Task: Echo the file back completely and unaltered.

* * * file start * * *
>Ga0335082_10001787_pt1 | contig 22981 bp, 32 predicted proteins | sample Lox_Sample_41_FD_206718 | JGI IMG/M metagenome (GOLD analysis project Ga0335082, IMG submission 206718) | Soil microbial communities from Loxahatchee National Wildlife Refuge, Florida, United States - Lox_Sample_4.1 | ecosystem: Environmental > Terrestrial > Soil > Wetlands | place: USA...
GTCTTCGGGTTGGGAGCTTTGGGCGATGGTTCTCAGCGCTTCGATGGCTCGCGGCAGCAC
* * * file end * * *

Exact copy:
>Ga0335082_10001787_pt1 | contig 22981 bp, 32 predicted proteins | sample Lox_Sample_41_FD_206718 | JGI IMG/M metagenome (GOLD analysis project Ga0335082, IMG submission 206718) | Soil microbial communities from Loxahatchee National Wildlife Refuge, Florida, United States - Lox_Sample_4.1 | ecosystem: Environmental > Terrestrial > Soil > Wetlands | place: USA...
GTCTTCGGGTTGGGAGCTTTGGGCGATGGTTCTCAGCGCTTCGATGGCTCGCGGCAGCAC